Competing Interests

There is not any conflict of interests.

Acknowledgments

Mohammad Hashemi thankfully acknowledges Zahedan University of Medical Sciences for support of M.S. thesis of Ebrahim Eskandari-Nasab. The authors thank all individuals who willingly participated in the study.

References

  1. A. Zubair and M. Frieri, “Role of nuclear factor-κB in breast and colorectal cancer,” Current Allergy and Asthma Reports, vol. 13, no. 1, pp. 44–49, 2013. View at Publisher · View at Google Scholar · View at Scopus
  2. S. Kobayashi, H. Sugiura, Y. Ando et al., “Reproductive history and breast cancer risk,” Breast Cancer, vol. 19, no. 4, pp. 302–308, 2012. View at Publisher · View at Google Scholar · View at Scopus
  3. C. Osborne, P. Wilson, and D. Tripathy, “Oncogenes and tumor suppressor genes in breast cancer: potential diagnostic and therapeutic applications,” Oncologist, vol. 9, no. 4, pp. 361–377, 2004. View at Publisher · View at Google Scholar · View at Scopus
  4. E. Y. H. P. Lee and W. J. Muller, “Oncogenes and tumor suppressor genes,” Cold Spring Harbor Perspectives in Biology, vol. 2, no. 10, Article ID a003236, 2010. View at Google Scholar · View at Scopus
  5. D. S. Kim, J. Y. Lee, S. M. Lee, J. E. Choi, S. Cho, and J. Y. Park, “Promoter methylation of the RGC32 gene in nonsmall cell lung cancer,” Cancer, vol. 117, no. 3, pp. 590–596, 2011. View at Publisher · View at Google Scholar · View at Scopus
  6. X. An, Y. Jin, H. Guo et al., “Response gene to complement 32, a novel hypoxia-regulated angiogenic inhibitor,” Circulation, vol. 120, no. 7, pp. 617–627, 2009. View at Publisher · View at Google Scholar · View at Scopus
  7. T. Badea, F. Niculescu, L. Soane et al., “RGC-32 increases p34CDC2 kinase activity and entry of aortic smooth muscle cells into S-phase,” The Journal of Biological Chemistry, vol. 277, no. 1, pp. 502–508, 2002. View at Publisher · View at Google Scholar · View at Scopus
  8. S. I. Vlaicu, C. Cudrici, T. Ito et al., “Role of response gene to complement 32 in diseases,” Archivum Immunologiae et Therapiae Experimentalis, vol. 56, no. 2, pp. 115–122, 2008. View at Publisher · View at Google Scholar
  9. W.-Y. Huang, Z.-G. Li, H. Rus, X. Wang, P. A. Jose, and S.-Y. Chen, “RGC-32 mediates transforming growth factor-β-induced epithelial-mesenchymal transition in human renal proximal tubular cells,” The Journal of Biological Chemistry, vol. 284, no. 14, pp. 9426–9432, 2009. View at Publisher · View at Google Scholar · View at Scopus
  10. J. Tian, C. Xu, M.-H. Yang, and Z.-G. Li, “Overexpression of response gene to complement-32 promotes cytoskeleton reorganization in SW480 cell line,” Nan Fang Yi Ke Da Xue Xue Bao, vol. 31, no. 7, pp. 1179–1182, 2011. View at Google Scholar · View at Scopus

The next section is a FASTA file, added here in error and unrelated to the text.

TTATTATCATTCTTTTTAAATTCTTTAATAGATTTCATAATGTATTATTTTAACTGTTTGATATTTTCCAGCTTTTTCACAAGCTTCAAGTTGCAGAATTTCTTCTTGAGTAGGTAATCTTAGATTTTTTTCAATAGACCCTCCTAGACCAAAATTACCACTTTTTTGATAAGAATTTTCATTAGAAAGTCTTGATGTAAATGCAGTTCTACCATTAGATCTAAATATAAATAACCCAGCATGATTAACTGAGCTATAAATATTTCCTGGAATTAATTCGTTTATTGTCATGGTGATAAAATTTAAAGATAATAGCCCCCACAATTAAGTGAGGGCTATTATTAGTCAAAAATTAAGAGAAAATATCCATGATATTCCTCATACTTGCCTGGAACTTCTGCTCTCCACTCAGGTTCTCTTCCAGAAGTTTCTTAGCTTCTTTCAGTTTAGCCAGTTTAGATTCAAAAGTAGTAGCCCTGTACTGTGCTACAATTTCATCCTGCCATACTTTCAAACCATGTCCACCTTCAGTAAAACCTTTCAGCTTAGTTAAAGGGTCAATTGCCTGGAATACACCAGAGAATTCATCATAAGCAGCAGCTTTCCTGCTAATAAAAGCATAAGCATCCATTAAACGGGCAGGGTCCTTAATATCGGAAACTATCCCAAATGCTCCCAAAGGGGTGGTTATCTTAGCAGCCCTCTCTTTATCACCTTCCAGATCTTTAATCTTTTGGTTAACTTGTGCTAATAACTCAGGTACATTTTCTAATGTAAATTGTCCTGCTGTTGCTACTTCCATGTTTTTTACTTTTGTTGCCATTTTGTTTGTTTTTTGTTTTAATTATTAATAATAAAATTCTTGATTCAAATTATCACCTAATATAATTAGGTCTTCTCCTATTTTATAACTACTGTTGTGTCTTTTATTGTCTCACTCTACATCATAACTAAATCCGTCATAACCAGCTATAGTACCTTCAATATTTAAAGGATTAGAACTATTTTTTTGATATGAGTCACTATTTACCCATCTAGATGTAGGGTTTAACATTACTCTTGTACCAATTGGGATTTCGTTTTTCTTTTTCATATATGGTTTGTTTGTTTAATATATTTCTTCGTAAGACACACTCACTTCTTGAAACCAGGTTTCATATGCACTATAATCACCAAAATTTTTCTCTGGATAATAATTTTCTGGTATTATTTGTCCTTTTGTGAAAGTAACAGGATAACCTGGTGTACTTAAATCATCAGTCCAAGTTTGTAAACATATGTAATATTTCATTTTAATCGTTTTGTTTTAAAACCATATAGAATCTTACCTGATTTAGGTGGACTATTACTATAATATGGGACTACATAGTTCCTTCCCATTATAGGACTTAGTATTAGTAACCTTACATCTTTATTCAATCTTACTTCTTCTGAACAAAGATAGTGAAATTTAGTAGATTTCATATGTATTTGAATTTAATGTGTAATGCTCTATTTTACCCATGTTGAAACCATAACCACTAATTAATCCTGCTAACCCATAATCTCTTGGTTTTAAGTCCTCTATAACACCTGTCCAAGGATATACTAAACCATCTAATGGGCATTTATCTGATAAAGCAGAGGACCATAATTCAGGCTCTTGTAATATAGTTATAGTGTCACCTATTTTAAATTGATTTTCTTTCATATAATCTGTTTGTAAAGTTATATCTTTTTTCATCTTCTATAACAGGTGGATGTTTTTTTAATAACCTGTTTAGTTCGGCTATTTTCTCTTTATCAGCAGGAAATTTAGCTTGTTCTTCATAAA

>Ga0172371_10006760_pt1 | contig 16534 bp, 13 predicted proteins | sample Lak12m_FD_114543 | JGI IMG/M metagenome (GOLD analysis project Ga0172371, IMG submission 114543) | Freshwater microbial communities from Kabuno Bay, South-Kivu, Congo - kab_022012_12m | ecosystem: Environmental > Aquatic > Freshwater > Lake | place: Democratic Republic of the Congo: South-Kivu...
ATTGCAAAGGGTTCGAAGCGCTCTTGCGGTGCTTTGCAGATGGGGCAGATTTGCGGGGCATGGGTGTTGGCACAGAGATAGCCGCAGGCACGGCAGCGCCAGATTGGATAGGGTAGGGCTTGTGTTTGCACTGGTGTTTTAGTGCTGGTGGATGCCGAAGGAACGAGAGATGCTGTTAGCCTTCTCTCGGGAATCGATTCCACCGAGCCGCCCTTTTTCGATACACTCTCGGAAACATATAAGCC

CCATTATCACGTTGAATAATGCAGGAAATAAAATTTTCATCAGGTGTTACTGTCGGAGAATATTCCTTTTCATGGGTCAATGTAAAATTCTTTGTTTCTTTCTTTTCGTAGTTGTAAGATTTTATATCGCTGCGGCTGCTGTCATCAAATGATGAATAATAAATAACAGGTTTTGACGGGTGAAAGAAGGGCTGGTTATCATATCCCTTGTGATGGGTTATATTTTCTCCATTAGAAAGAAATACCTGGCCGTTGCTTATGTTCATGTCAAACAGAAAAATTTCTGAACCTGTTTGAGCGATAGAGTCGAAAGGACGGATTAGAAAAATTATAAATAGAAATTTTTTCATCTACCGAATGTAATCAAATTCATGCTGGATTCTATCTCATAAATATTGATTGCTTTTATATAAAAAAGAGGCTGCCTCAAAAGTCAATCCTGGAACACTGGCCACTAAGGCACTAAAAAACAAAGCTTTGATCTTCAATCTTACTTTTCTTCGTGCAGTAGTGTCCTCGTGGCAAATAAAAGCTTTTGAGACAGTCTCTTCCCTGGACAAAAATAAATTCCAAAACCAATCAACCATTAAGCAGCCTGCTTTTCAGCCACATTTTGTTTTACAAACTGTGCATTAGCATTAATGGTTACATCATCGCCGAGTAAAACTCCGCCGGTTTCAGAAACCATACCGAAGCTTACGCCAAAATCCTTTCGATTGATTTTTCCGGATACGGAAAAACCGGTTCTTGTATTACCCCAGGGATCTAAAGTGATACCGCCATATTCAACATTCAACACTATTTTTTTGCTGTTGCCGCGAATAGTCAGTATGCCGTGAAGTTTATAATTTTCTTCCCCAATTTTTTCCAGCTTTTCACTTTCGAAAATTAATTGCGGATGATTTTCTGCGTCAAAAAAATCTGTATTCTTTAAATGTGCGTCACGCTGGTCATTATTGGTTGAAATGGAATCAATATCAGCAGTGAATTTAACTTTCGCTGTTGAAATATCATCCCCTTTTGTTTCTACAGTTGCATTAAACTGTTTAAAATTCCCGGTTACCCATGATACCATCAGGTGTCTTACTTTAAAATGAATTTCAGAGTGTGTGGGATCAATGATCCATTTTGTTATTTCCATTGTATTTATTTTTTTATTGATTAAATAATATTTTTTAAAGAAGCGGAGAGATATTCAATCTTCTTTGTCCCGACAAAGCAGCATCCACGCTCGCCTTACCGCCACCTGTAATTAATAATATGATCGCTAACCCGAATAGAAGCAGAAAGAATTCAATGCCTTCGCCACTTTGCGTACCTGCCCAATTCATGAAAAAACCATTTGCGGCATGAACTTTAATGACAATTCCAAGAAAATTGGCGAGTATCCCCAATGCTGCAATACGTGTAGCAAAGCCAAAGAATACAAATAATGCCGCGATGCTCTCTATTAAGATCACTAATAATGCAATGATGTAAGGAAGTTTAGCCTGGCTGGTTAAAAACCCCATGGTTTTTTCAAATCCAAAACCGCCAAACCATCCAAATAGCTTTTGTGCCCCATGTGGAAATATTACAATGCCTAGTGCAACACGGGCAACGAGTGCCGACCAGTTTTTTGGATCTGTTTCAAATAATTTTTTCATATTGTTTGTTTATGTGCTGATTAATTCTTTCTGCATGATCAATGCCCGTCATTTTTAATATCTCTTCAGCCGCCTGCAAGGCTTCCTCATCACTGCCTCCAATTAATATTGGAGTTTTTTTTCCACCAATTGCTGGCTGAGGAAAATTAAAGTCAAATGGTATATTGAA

11. S. K. Tiwari, G. Manoj, K. Prasanth et al., “Simplified and versatile method for bisulfite-based DNA methylation analysis of small amounts of DNA,” Journal of Clinical Laboratory Analysis, vol. 23, no. 3, pp. 172–174, 2009. View at Publisher · View at Google Scholar · View at Scopus
  12. D. M. Kordi-Tamandani, M. A. R. Ladies, M. Hashemi, A.-K. Moazeni-Roodi, S. Krishna, and A. Torkamanzehi, “Analysis of p15 ink4b and p16 ink4a gene methylation in patients with oral squamous cell carcinoma,” Biochemical Genetics, vol. 50, no. 5-6, pp. 448–453, 2012. View at Publisher · View at Google Scholar · View at Scopus
  13. E. Eskandari-Nasab, M. Hashemi, S. Amininia, M. Ebrahimi, M. Rezaei, and S. M. Hashemi, “Effect of TP53 16-bp and β-TrCP 9-bp INS/DEL polymorphisms in relation to risk of breast cancer,” Gene, vol. 568, no. 2, pp. 181–185, 2015. View at Publisher · View at Google Scholar · View at Scopus
  14. M. Hashemi, H. Rezaei, E. Eskandari-Nasab, M.-A. Kaykhaei, and M. Taheri, “Association of promoter methylation and 32-bp deletion of the PTEN gene with susceptibility to metabolic syndrome,” Molecular Medicine Reports, vol. 7, no. 1, pp. 342–346, 2013. View at Publisher · View at Google Scholar · View at Scopus
  15. S. N. Schlick, C. D. Wood, A. Gunnell et al., “Upregulation of the cell-cycle regulator RGC-32 in epstein-barr virus-immortalized cells,” PLoS ONE, vol. 6, no. 12, Article ID e28638, 2011. View at Publisher · View at Google Scholar · View at Scopus
  16. M. Fosbrink, C. Cudrici, F. Niculescu et al., “Overexpression of RGC-32 in colon cancer and other tumors,” Experimental and Molecular Pathology, vol. 78, no. 2, pp. 116–122, 2005. View at Publisher · View at Google Scholar · View at Scopus
  17. S. I. Vlaicu, C. A. Tegla, C. D. Cudrici et al., “Epigenetic modifications induced by RGC-32 in colon cancer,” Experimental and Molecular Pathology, vol. 88, no. 1, pp. 67–76, 2010. View at Publisher · View at Google Scholar · View at Scopus
  18. L. Shen and R. A. Waterland, “Methods of DNA methylation analysis,” Current Opinion in Clinical Nutrition & Metabolic Care, vol. 10, no. 5, pp. 576–581, 2007. View at Google Scholar
  19. F. Song, S. Mahmood, S. Ghosh et al., “Tissue specific differentially methylated regions (TDMR): changes in DNA methylation during development,” Genomics, vol. 93, no. 2, pp. 130–139, 2009. View at Publisher · View at Google Scholar · View at Scopus
  20. E. Kitamura, J. Igarashi, A. Morohashi et al., “Analysis of tissue-specific differentially methylated regions (TDMs) in humans,” Genomics, vol. 89, no. 3, pp. 326–337, 2007. View at Publisher · View at Google Scholar · View at Scopus
  21. F. Song, J. F. Smith, M. T. Kimura et al., “Association of tissue-specific differentially methylated regions (TDMs) with differential gene expression,” Proceedings of the National Academy of Sciences of the United States of America, vol. 102, no. 9, pp. 3336–3341, 2005. View at Publisher · View at Google Scholar · View at Scopus
  22. K. Sugimoto, E. Koh, H.-S. Sin et al., “Tissue-specific differentially methylated regions of the human VASA gene are potentially associated with maturation arrest phenotype in the testis,” Journal of Human Genetics, vol. 54, no. 8, pp. 450–456, 2009. View at Publisher · View at Google Scholar · View at Scopus
  23. M. Umer and Z. Herceg, “Deciphering the epigenetic code: an overview of DNA methylation analysis methods,” Antioxidants and Redox Signaling, vol. 18, no. 15, pp. 1972–1986, 2013. View at Publisher · View at Google Scholar · View at Scopus
  24. F. Lyko, “Novel methods for analysis of genomic DNA methylation,” Analytical and Bioanalytical Chemistry, vol. 381, no. 1, pp. 67–68, 2005. View at Publisher · View at Google Scholar · View at Scopus